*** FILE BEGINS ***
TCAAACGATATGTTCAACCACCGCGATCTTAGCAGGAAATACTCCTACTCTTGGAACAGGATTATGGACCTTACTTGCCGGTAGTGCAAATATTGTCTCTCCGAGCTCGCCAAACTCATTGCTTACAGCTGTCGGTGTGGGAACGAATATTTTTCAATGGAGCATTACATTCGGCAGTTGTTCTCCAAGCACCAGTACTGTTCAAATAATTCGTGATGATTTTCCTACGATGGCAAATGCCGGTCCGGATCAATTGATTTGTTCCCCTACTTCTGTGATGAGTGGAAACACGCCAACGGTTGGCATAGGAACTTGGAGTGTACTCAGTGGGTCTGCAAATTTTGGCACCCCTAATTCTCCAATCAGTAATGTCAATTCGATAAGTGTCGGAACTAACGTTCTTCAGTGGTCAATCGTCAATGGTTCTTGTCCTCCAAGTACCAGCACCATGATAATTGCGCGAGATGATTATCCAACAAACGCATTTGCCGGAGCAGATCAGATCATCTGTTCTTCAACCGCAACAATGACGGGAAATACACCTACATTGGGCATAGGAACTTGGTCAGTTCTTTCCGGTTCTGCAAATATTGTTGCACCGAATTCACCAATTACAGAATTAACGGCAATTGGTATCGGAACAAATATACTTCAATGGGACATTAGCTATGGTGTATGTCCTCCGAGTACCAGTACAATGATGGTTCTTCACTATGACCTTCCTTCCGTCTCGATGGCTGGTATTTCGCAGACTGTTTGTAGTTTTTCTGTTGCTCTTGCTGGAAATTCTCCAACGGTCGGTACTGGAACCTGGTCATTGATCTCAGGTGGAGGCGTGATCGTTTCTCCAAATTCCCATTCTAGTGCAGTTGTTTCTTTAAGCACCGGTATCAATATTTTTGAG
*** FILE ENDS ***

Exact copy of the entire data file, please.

TCAAACGATATGTTCAACCACCGCGATCTTAGCAGGAAATACTCCTACTCTTGGAACAGGATTATGGACCTTACTTGCCGGTAGTGCAAATATTGTCTCTCCGAGCTCGCCAAACTCATTGCTTACAGCTGTCGGTGTGGGAACGAATATTTTTCAATGGAGCATTACATTCGGCAGTTGTTCTCCAAGCACCAGTACTGTTCAAATAATTCGTGATGATTTTCCTACGATGGCAAATGCCGGTCCGGATCAATTGATTTGTTCCCCTACTTCTGTGATGAGTGGAAACACGCCAACGGTTGGCATAGGAACTTGGAGTGTACTCAGTGGGTCTGCAAATTTTGGCACCCCTAATTCTCCAATCAGTAATGTCAATTCGATAAGTGTCGGAACTAACGTTCTTCAGTGGTCAATCGTCAATGGTTCTTGTCCTCCAAGTACCAGCACCATGATAATTGCGCGAGATGATTATCCAACAAACGCATTTGCCGGAGCAGATCAGATCATCTGTTCTTCAACCGCAACAATGACGGGAAATACACCTACATTGGGCATAGGAACTTGGTCAGTTCTTTCCGGTTCTGCAAATATTGTTGCACCGAATTCACCAATTACAGAATTAACGGCAATTGGTATCGGAACAAATATACTTCAATGGGACATTAGCTATGGTGTATGTCCTCCGAGTACCAGTACAATGATGGTTCTTCACTATGACCTTCCTTCCGTCTCGATGGCTGGTATTTCGCAGACTGTTTGTAGTTTTTCTGTTGCTCTTGCTGGAAATTCTCCAACGGTCGGTACTGGAACCTGGTCATTGATCTCAGGTGGAGGCGTGATCGTTTCTCCAAATTCCCATTCTAGTGCAGTTGTTTCTTTAAGCACCGGTATCAATATTTTTGAG